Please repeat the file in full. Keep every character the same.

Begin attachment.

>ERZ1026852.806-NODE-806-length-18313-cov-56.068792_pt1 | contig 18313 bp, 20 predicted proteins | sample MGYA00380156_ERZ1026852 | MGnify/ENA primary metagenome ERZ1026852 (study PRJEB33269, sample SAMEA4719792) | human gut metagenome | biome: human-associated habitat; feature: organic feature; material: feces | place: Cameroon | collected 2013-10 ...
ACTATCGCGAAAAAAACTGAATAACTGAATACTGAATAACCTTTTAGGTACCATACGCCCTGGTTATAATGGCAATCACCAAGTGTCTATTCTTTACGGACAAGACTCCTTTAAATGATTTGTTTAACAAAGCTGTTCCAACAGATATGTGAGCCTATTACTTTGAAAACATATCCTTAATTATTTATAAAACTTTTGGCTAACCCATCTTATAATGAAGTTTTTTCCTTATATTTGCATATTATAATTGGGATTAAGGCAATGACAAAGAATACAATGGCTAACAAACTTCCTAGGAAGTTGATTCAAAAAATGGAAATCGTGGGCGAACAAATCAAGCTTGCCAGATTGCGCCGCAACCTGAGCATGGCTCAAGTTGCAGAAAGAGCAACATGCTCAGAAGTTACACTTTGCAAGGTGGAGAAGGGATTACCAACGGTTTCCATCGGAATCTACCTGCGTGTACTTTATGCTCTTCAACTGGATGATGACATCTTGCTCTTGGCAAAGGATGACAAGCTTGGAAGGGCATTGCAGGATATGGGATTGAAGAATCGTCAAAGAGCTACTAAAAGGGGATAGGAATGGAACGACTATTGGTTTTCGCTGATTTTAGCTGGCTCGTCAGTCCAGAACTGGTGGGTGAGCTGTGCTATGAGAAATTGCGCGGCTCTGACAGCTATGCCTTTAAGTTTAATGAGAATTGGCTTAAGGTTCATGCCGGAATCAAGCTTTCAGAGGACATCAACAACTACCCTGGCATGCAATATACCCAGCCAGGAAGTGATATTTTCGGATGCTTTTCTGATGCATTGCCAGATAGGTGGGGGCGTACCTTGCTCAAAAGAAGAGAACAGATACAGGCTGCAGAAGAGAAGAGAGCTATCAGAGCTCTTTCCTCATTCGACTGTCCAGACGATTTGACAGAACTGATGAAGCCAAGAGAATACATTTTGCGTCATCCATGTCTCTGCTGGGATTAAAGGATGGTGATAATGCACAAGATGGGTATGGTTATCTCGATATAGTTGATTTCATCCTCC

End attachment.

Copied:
>ERZ1026852.806-NODE-806-length-18313-cov-56.068792_pt1 | contig 18313 bp, 20 predicted proteins | sample MGYA00380156_ERZ1026852 | MGnify/ENA primary metagenome ERZ1026852 (study PRJEB33269, sample SAMEA4719792) | human gut metagenome | biome: human-associated habitat; feature: organic feature; material: feces | place: Cameroon | collected 2013-10 ...
ACTATCGCGAAAAAAACTGAATAACTGAATACTGAATAACCTTTTAGGTACCATACGCCCTGGTTATAATGGCAATCACCAAGTGTCTATTCTTTACGGACAAGACTCCTTTAAATGATTTGTTTAACAAAGCTGTTCCAACAGATATGTGAGCCTATTACTTTGAAAACATATCCTTAATTATTTATAAAACTTTTGGCTAACCCATCTTATAATGAAGTTTTTTCCTTATATTTGCATATTATAATTGGGATTAAGGCAATGACAAAGAATACAATGGCTAACAAACTTCCTAGGAAGTTGATTCAAAAAATGGAAATCGTGGGCGAACAAATCAAGCTTGCCAGATTGCGCCGCAACCTGAGCATGGCTCAAGTTGCAGAAAGAGCAACATGCTCAGAAGTTACACTTTGCAAGGTGGAGAAGGGATTACCAACGGTTTCCATCGGAATCTACCTGCGTGTACTTTATGCTCTTCAACTGGATGATGACATCTTGCTCTTGGCAAAGGATGACAAGCTTGGAAGGGCATTGCAGGATATGGGATTGAAGAATCGTCAAAGAGCTACTAAAAGGGGATAGGAATGGAACGACTATTGGTTTTCGCTGATTTTAGCTGGCTCGTCAGTCCAGAACTGGTGGGTGAGCTGTGCTATGAGAAATTGCGCGGCTCTGACAGCTATGCCTTTAAGTTTAATGAGAATTGGCTTAAGGTTCATGCCGGAATCAAGCTTTCAGAGGACATCAACAACTACCCTGGCATGCAATATACCCAGCCAGGAAGTGATATTTTCGGATGCTTTTCTGATGCATTGCCAGATAGGTGGGGGCGTACCTTGCTCAAAAGAAGAGAACAGATACAGGCTGCAGAAGAGAAGAGAGCTATCAGAGCTCTTTCCTCATTCGACTGTCCAGACGATTTGACAGAACTGATGAAGCCAAGAGAATACATTTTGCGTCATCCATGTCTCTGCTGGGATTAAAGGATGGTGATAATGCACAAGATGGGTATGGTTATCTCGATATAGTTGATTTCATCCTCC